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“What’s up with the water?”

“What do you mean?”

“Why aren’t you drinking.”

“I don’t drink.”

“Never?”

“Never, not anymore.”

This was going nowhere quickly. I was already frustrated with my new business partner and his behavior, but I took a few deep breaths.

“I haven’t had a drink in over 18 months. If you’d like to have another SE like you last one, I can have a beer. If you like me to show up to meetings the way I have been, it’s best for me to have water.”

His last systems engineer had a problem with the bottle and I knew it. He had been let go because of his habit of showing up to customer meetings intoxicated. I hoped that he’d get the message.

“Why do you count?”

I looked at our customer who sat across form me and could see that he sensed the tension. I could see that he was a bit uncomfortable.

“What do you mean?”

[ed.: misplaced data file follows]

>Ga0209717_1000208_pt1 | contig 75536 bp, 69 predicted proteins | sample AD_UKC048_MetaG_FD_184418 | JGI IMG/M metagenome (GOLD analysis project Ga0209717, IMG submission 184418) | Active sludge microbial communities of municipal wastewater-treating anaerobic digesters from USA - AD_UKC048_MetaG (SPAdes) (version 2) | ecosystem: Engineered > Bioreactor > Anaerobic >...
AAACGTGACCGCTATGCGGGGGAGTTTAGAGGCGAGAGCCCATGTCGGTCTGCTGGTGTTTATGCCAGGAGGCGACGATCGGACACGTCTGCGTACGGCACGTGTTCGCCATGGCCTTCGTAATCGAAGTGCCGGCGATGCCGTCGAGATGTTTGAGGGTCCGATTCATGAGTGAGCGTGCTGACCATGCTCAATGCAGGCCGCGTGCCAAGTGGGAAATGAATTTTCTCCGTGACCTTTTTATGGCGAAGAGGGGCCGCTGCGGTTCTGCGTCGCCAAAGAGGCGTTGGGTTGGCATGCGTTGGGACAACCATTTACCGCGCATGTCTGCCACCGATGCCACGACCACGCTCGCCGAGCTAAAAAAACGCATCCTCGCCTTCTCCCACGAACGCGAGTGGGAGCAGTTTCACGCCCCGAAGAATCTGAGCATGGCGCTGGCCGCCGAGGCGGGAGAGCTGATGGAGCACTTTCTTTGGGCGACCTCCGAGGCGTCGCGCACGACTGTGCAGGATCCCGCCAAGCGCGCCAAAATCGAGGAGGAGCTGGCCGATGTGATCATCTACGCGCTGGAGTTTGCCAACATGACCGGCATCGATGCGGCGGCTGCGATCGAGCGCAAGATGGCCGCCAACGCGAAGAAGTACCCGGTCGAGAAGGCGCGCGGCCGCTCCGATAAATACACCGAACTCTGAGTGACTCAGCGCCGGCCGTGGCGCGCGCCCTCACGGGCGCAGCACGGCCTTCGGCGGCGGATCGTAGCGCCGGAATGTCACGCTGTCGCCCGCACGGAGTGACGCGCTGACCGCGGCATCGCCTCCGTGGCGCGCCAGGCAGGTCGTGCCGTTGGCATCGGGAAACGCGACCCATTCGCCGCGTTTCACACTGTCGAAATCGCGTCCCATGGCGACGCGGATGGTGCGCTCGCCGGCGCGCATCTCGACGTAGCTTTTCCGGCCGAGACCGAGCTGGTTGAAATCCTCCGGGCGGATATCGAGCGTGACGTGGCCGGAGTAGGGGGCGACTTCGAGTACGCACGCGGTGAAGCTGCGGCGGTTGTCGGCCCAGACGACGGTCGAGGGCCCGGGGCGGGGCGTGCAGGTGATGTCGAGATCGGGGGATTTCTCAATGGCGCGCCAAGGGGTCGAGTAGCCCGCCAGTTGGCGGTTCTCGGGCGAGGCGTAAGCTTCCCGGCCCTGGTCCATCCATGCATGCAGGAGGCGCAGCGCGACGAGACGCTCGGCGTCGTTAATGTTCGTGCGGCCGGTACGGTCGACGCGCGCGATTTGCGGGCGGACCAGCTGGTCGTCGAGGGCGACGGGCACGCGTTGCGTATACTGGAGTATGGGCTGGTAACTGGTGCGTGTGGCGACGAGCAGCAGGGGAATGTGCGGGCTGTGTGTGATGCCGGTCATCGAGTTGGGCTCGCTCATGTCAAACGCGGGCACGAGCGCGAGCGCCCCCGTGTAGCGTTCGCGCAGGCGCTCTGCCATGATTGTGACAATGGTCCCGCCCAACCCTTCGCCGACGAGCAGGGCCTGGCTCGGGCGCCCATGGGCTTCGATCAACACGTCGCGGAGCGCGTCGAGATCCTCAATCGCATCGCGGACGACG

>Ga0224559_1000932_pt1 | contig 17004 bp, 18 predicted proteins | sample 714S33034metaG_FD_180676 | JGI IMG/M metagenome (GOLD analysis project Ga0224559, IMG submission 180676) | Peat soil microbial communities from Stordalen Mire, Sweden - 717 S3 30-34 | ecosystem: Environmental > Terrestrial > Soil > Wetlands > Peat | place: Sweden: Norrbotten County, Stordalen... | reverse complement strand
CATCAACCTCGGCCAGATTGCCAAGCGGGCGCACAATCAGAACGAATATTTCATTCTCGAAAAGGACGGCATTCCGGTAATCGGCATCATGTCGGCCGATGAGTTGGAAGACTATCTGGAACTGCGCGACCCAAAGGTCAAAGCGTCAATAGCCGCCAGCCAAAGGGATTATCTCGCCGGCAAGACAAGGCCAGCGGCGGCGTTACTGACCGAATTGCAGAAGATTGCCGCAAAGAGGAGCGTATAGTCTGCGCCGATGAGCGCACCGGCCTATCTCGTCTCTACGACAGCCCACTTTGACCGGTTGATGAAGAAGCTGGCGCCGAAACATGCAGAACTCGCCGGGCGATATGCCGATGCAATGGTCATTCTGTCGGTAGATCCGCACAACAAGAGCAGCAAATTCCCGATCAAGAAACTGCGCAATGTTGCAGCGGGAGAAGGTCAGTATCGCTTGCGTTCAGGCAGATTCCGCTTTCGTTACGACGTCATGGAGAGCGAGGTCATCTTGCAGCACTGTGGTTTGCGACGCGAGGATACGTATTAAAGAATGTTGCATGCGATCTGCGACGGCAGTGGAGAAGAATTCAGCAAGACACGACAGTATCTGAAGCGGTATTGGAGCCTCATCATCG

“Why do you count?”

I had wondered whether or not my new business partner was clued in to my sobriety. I’d taken the job about three weeks prior and I was keenly aware of the fact that he’d talked to a lot of people that we both knew. I was also keenly aware that I’ve been public about my sobriety and that a simple google search would reveal a twitter account with links to this page. I was fairly confident that this line of questioning was coming from a place of knowledge of my status.

While I’ve always been quite comfortable with my sobriety and I’ve been open and honest about it, I didn’t advertise it in the interview process — that didn’t seem prudent. I kept it under wraps and planned to share it at the appropriate time. This was not the appropriate time and I was getting irritated with it.

“What do you want me to say?” Continue reading